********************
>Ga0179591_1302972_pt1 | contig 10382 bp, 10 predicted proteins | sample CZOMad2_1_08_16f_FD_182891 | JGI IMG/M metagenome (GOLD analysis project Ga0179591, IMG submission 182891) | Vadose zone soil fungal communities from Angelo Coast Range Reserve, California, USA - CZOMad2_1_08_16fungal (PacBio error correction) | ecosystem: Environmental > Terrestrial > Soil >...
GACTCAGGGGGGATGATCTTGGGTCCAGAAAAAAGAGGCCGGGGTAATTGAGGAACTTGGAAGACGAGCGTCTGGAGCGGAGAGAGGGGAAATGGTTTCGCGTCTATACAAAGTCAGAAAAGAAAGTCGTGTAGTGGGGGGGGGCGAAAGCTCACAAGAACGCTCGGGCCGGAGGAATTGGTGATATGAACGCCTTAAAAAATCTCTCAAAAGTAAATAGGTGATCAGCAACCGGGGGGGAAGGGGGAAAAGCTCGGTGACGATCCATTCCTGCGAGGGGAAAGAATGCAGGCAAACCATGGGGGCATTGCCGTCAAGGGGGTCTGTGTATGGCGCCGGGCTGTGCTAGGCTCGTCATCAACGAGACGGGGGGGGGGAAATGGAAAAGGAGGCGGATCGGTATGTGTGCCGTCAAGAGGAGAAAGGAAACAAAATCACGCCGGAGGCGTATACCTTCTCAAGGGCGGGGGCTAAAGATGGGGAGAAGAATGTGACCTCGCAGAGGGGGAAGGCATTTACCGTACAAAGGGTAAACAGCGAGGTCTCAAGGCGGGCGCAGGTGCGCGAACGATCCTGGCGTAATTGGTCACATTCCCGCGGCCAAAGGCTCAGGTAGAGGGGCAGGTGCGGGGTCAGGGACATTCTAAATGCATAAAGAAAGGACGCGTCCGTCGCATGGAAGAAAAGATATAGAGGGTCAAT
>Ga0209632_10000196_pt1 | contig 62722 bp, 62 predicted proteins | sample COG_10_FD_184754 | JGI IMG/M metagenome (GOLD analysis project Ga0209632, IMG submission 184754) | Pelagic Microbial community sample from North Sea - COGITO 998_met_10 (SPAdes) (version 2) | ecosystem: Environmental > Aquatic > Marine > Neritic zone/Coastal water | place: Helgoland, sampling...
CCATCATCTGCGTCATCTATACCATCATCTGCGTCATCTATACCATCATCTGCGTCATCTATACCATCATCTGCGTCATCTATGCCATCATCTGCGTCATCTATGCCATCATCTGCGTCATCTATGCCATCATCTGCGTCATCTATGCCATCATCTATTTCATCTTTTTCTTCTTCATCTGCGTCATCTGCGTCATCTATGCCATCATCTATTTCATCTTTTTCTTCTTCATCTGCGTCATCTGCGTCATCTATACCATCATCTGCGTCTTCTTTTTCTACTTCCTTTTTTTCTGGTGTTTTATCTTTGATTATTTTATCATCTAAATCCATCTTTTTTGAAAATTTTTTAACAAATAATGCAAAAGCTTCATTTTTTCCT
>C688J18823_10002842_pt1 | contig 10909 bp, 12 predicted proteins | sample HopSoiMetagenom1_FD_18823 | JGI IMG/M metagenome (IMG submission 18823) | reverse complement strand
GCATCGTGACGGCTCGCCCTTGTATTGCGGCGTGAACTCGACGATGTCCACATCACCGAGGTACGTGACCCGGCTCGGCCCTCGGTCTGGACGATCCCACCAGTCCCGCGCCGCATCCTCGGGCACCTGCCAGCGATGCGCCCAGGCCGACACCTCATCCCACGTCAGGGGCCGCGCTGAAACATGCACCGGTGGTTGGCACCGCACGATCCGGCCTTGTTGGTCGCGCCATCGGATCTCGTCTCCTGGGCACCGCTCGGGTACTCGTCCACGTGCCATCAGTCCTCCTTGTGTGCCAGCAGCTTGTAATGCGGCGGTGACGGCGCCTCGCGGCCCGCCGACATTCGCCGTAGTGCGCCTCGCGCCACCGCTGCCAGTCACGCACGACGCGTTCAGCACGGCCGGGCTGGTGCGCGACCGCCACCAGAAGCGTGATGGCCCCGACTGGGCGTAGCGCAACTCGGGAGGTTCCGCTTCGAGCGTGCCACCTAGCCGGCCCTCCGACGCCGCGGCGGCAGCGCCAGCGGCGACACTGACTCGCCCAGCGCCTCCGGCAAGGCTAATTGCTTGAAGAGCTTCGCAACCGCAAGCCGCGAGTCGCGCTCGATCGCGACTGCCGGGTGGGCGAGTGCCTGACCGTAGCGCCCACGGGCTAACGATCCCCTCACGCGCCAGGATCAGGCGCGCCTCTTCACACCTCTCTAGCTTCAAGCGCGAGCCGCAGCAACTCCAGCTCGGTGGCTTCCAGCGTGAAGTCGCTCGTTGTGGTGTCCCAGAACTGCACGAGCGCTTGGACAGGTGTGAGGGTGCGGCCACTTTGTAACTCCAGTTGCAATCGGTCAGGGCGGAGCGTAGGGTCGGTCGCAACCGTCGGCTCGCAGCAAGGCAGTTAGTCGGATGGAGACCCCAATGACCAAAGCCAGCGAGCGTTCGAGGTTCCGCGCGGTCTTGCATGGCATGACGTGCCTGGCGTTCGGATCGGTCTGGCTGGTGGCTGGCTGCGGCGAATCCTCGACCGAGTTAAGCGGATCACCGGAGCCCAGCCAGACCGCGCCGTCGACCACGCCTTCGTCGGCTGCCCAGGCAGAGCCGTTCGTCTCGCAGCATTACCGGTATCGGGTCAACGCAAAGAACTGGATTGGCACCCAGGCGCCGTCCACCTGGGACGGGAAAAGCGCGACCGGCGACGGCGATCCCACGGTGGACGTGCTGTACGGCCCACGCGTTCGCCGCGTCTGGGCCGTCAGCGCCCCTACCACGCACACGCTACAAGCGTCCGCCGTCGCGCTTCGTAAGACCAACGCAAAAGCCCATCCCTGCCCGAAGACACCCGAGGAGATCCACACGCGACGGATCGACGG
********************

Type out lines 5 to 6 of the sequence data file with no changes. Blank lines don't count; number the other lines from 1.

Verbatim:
>C688J18823_10002842_pt1 | contig 10909 bp, 12 predicted proteins | sample HopSoiMetagenom1_FD_18823 | JGI IMG/M metagenome (IMG submission 18823) | reverse complement strand
GCATCGTGACGGCTCGCCCTTGTATTGCGGCGTGAACTCGACGATGTCCACATCACCGAGGTACGTGACCCGGCTCGGCCCTCGGTCTGGACGATCCCACCAGTCCCGCGCCGCATCCTCGGGCACCTGCCAGCGATGCGCCCAGGCCGACACCTCATCCCACGTCAGGGGCCGCGCTGAAACATGCACCGGTGGTTGGCACCGCACGATCCGGCCTTGTTGGTCGCGCCATCGGATCTCGTCTCCTGGGCACCGCTCGGGTACTCGTCCACGTGCCATCAGTCCTCCTTGTGTGCCAGCAGCTTGTAATGCGGCGGTGACGGCGCCTCGCGGCCCGCCGACATTCGCCGTAGTGCGCCTCGCGCCACCGCTGCCAGTCACGCACGACGCGTTCAGCACGGCCGGGCTGGTGCGCGACCGCCACCAGAAGCGTGATGGCCCCGACTGGGCGTAGCGCAACTCGGGAGGTTCCGCTTCGAGCGTGCCACCTAGCCGGCCCTCCGACGCCGCGGCGGCAGCGCCAGCGGCGACACTGACTCGCCCAGCGCCTCCGGCAAGGCTAATTGCTTGAAGAGCTTCGCAACCGCAAGCCGCGAGTCGCGCTCGATCGCGACTGCCGGGTGGGCGAGTGCCTGACCGTAGCGCCCACGGGCTAACGATCCCCTCACGCGCCAGGATCAGGCGCGCCTCTTCACACCTCTCTAGCTTCAAGCGCGAGCCGCAGCAACTCCAGCTCGGTGGCTTCCAGCGTGAAGTCGCTCGTTGTGGTGTCCCAGAACTGCACGAGCGCTTGGACAGGTGTGAGGGTGCGGCCACTTTGTAACTCCAGTTGCAATCGGTCAGGGCGGAGCGTAGGGTCGGTCGCAACCGTCGGCTCGCAGCAAGGCAGTTAGTCGGATGGAGACCCCAATGACCAAAGCCAGCGAGCGTTCGAGGTTCCGCGCGGTCTTGCATGGCATGACGTGCCTGGCGTTCGGATCGGTCTGGCTGGTGGCTGGCTGCGGCGAATCCTCGACCGAGTTAAGCGGATCACCGGAGCCCAGCCAGACCGCGCCGTCGACCACGCCTTCGTCGGCTGCCCAGGCAGAGCCGTTCGTCTCGCAGCATTACCGGTATCGGGTCAACGCAAAGAACTGGATTGGCACCCAGGCGCCGTCCACCTGGGACGGGAAAAGCGCGACCGGCGACGGCGATCCCACGGTGGACGTGCTGTACGGCCCACGCGTTCGCCGCGTCTGGGCCGTCAGCGCCCCTACCACGCACACGCTACAAGCGTCCGCCGTCGCGCTTCGTAAGACCAACGCAAAAGCCCATCCCTGCCCGAAGACACCCGAGGAGATCCACACGCGACGGATCGACGG